8th European Conference on Green Power Markets – Europe’s Forum for Renewable Energies
Conference Summary – The State of Green Power
With a proven record of seven successful conferences over the last twelve years, tracing in detail the development of a booming sector, participants at the 8th European Conference on Green Power Markets on 10 and 11 October 2013 in Geneva were sure what to expect from the event they attended: hands-on experience and market information delivered by a carefully selected line-up of political and commercial stakeholders.
There is no denying that renewable energy sources (RES) have entered the electricity mainstream. Across the European Union, total RES-E output grew by 40% in the last ten years, reaching an impressive 34 % of installed capacity as early as 2011. PV and onshore wind, moreover, are predicted to outstrip hydropower in terms of capacity additions by the end of 2013. Second-generation RES, and the most volatile at that, have by now reached technological and market maturity, covering essential shares of electricity production! Though expansion needs to continue, nay, accelerate, if the ambitious EU 2020 targets are to be met, a certain optimism is warranted. Europe has been the starting point, and still is the pacemaker, of a global transition. Indeed, RES growth may have been stronger than politics expected, and both the grid and the market can readily digest.
“Feed-in tariffs [FIT] have been too successful”, Adam Brown from IEA was quick to tell delegates in one of the opening speeches at the event. The results: spiralling costs – 0.3 % of Europe’s GDP in 2013! – and governments backpedalling on their previous commitments, such as Spain with its drastic PV subsidy cuts. Instead, a gradual adaptation of support schemes to better reflect the learning curves of technologies and align prices to market developments seems in order. Mario Ragwitz of Fraunhofer Institute for Systems and Innovation Research (ISI) expects Germany to make its optional feed-in premium a mandatory one or introduce reverse auctions as part of the price-conscious reforms surrounding its Renewable Energy Act (EEG), the forerunner, incidentally, for many FIT support schemes around the world. Guidelines on support design and reform from the European Commission are in the pipeline, too, and will aid in making the power sector less “un-investable”, as Beatrice Widmer of EURELECTRIC put it.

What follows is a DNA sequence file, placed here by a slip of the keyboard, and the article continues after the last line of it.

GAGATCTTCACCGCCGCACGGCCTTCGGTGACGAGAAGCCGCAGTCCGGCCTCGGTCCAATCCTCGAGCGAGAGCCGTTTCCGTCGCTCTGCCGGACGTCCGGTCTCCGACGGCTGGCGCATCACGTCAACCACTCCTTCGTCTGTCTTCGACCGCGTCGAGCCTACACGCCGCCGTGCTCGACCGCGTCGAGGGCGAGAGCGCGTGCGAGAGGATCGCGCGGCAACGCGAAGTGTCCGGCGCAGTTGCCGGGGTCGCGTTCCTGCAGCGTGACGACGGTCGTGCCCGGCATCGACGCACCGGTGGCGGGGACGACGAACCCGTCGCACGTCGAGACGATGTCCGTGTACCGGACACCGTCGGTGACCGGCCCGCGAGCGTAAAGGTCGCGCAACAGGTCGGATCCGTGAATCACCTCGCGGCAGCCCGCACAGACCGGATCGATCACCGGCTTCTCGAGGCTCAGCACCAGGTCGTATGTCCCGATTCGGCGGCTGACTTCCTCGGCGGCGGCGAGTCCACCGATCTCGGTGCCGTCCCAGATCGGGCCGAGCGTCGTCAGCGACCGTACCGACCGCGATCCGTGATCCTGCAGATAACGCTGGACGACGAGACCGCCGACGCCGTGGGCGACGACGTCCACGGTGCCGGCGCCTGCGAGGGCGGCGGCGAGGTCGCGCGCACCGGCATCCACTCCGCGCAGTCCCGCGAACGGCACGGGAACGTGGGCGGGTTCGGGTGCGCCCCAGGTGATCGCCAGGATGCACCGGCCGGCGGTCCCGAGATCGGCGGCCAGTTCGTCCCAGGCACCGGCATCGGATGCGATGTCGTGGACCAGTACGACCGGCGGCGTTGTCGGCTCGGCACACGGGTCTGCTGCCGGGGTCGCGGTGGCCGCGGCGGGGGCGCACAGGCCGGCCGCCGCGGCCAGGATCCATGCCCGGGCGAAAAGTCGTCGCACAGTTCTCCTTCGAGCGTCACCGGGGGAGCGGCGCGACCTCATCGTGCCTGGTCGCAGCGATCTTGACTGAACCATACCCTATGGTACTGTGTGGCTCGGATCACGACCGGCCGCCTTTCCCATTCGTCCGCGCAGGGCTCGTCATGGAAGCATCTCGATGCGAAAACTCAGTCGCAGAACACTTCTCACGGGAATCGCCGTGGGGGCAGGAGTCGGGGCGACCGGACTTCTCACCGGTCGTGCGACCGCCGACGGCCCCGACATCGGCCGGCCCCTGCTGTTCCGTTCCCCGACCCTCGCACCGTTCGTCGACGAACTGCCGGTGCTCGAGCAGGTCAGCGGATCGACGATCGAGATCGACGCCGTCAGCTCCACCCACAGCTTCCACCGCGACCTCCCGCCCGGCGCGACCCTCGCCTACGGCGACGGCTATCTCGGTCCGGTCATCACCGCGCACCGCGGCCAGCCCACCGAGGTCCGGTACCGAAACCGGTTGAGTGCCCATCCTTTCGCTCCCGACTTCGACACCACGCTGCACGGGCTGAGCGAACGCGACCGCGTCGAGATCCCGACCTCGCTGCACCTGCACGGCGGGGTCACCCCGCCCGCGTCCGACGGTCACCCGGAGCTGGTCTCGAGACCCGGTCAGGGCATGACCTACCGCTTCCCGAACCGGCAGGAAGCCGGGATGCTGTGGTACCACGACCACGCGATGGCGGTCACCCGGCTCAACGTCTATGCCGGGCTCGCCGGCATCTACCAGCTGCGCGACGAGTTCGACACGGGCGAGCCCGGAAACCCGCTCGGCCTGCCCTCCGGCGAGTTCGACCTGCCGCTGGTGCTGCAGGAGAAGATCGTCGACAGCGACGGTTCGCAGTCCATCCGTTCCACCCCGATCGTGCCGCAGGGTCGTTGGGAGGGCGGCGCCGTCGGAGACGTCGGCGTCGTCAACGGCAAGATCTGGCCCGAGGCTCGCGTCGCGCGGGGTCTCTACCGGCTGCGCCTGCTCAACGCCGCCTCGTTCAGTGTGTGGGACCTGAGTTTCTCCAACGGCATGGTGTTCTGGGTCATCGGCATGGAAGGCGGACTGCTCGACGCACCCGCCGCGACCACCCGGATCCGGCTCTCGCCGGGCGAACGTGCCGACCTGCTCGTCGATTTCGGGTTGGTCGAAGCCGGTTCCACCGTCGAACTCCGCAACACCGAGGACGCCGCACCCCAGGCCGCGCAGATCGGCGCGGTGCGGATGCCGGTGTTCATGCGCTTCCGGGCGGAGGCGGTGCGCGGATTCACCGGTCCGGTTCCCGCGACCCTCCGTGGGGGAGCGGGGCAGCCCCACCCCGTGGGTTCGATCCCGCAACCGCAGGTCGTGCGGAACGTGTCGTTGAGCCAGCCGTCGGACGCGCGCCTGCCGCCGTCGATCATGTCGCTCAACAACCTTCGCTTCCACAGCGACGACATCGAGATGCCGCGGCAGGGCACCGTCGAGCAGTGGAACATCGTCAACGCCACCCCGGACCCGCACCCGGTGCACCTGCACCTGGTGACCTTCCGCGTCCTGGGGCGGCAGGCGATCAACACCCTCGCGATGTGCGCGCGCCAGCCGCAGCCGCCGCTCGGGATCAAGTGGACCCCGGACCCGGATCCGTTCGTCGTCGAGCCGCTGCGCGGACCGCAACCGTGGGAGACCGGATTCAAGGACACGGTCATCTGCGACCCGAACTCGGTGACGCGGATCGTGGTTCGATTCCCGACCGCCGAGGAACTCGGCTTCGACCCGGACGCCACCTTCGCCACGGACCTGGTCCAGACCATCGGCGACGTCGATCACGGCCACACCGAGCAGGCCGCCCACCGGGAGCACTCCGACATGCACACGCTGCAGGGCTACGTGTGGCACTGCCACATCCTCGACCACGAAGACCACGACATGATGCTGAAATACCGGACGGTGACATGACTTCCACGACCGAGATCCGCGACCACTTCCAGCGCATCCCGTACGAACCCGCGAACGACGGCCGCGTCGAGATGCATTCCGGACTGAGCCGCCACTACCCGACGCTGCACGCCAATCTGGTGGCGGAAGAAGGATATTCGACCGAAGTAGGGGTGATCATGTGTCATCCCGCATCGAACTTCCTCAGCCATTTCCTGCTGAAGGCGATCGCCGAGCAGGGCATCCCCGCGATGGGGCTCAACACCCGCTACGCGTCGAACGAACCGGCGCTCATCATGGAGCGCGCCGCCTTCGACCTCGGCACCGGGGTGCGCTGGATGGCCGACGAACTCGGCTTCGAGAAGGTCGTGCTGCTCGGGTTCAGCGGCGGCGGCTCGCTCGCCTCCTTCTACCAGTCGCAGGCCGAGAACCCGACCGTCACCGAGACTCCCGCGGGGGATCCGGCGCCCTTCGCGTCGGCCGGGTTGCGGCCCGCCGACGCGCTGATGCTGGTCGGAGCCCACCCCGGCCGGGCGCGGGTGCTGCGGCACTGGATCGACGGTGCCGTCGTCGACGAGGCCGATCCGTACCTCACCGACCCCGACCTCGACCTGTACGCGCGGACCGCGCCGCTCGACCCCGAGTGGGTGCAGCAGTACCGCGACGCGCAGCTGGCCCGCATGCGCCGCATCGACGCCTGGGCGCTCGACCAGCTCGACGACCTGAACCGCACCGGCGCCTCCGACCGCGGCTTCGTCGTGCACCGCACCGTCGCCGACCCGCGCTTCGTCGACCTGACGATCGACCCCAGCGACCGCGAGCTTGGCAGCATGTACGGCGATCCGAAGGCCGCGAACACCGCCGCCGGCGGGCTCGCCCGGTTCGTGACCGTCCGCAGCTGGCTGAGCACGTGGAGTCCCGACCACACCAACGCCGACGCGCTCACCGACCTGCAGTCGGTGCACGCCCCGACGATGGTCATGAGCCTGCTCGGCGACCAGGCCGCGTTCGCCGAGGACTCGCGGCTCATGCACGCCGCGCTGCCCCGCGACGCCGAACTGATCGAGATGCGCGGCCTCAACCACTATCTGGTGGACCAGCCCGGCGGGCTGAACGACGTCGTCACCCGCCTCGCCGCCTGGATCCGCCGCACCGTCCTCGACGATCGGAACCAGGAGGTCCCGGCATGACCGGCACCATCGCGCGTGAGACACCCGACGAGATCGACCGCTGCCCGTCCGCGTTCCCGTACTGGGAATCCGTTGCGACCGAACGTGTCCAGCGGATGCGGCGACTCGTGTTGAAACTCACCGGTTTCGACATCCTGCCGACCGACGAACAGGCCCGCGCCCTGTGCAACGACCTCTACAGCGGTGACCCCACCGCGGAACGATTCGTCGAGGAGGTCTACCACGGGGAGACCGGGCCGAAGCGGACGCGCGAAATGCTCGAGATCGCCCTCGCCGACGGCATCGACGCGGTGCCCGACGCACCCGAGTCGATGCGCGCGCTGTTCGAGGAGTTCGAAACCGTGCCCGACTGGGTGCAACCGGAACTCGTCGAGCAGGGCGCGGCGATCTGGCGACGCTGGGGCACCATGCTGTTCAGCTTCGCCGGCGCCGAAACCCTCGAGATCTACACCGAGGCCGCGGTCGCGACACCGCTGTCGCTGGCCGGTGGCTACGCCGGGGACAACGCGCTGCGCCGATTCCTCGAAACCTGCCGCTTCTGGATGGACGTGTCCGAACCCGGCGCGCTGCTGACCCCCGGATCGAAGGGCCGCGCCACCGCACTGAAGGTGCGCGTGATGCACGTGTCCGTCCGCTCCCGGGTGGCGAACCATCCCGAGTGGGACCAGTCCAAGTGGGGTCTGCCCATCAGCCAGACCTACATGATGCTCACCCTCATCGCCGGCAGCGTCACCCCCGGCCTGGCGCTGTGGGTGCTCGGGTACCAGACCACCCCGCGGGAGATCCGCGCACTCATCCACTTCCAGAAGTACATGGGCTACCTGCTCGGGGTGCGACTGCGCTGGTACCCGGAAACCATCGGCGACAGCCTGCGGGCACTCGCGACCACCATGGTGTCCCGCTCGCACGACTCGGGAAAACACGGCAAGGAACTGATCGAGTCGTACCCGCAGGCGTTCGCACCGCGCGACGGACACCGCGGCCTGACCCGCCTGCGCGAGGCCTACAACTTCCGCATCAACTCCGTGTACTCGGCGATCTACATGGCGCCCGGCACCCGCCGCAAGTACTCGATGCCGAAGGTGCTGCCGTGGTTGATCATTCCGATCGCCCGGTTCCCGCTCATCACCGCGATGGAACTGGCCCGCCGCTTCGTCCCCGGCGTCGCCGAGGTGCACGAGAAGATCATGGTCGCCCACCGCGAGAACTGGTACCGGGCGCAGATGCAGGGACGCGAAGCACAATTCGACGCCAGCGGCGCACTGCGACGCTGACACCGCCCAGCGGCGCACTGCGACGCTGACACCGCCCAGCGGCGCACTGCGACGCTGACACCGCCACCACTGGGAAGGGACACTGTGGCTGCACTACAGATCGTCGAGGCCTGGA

Despite the political drive to cost-efficiency and market compatibility, however, the basic technical constraints of large-scale distributed RES feed-in remain and need to be tackled as well. Balancing fluctuating loads is indeed nothing new to energy system management, and neither is the quadruplet of its implements. Dispatchable generation, storage, interconnection, and demand-side management are all well-established measures to foster flexibility; they only have to be scaled up and optimized to meet the renewables’ challenge. Here as elsewhere, a higher level of coordination, both vertically and across borders, promises to raise effectiveness. TSOs, as Mark Vogel of Swissgrid pointed out, are strongly calling for a step-up in European harmonisation efforts. Yet, some of the obstacles to the flexibility response lie within the market itself, it seems.
Plant operation in the energy-only market is based on marginal cost. Variable RES, for obvious reasons, are at the very bottom of merit order and will in the long run drive prices down and oust more expensive conventional plants – with or without containment by market signals! This not only leaves little economic incentive for much needed flexible production and storage facilities, but also puts market participants under huge financial strain. Traders have to cope with spot price unpredictability and shrinking profit margins, while utilities are groaning under unamortized assets and dwindling equity. With grid parity on the horizon, moreover, there is a new formidable foe – the self-supplying “prosumer”, who reduces distribution volumes and threatens the financiability of the entire system. Under these conditions, is a simple shift towards more market exposure, towards quota systems and green certificates trading, as marketers like Domenico De Luca of Axpo Trading recommend, the cure-all solution?
When it comes to Guarantees of Origin (GoOs), the voluntary market seems to have come to a halt. Trading companies and retailers are vying for new USPs to reinvigorate sales and make up for lost credibility in the face of sweeping policy-driven growth. Linking certificates with incremental production, as in the ECOHZ GO2 business model, is one such move. Additionality has actually become commonplace in the market. The opening in December 2012 of the first energy exchange for trading green power at Austria’s EXAA, where certificates are tied to physical delivery, is a telltale sign. Given these impulses, there is indeed some hope that “Grid and Market Integration” in “The Age of Renewables” will be financed not against but with and through the environmentally aware consumer. The last presentation in the programme went to prove the point: with its “Vitale Vert” offer, Geneva’s municipal utility SIG has successfully managed to both boost and balance solar power consumption and production, and thus even surpass cantonal expansion objectives!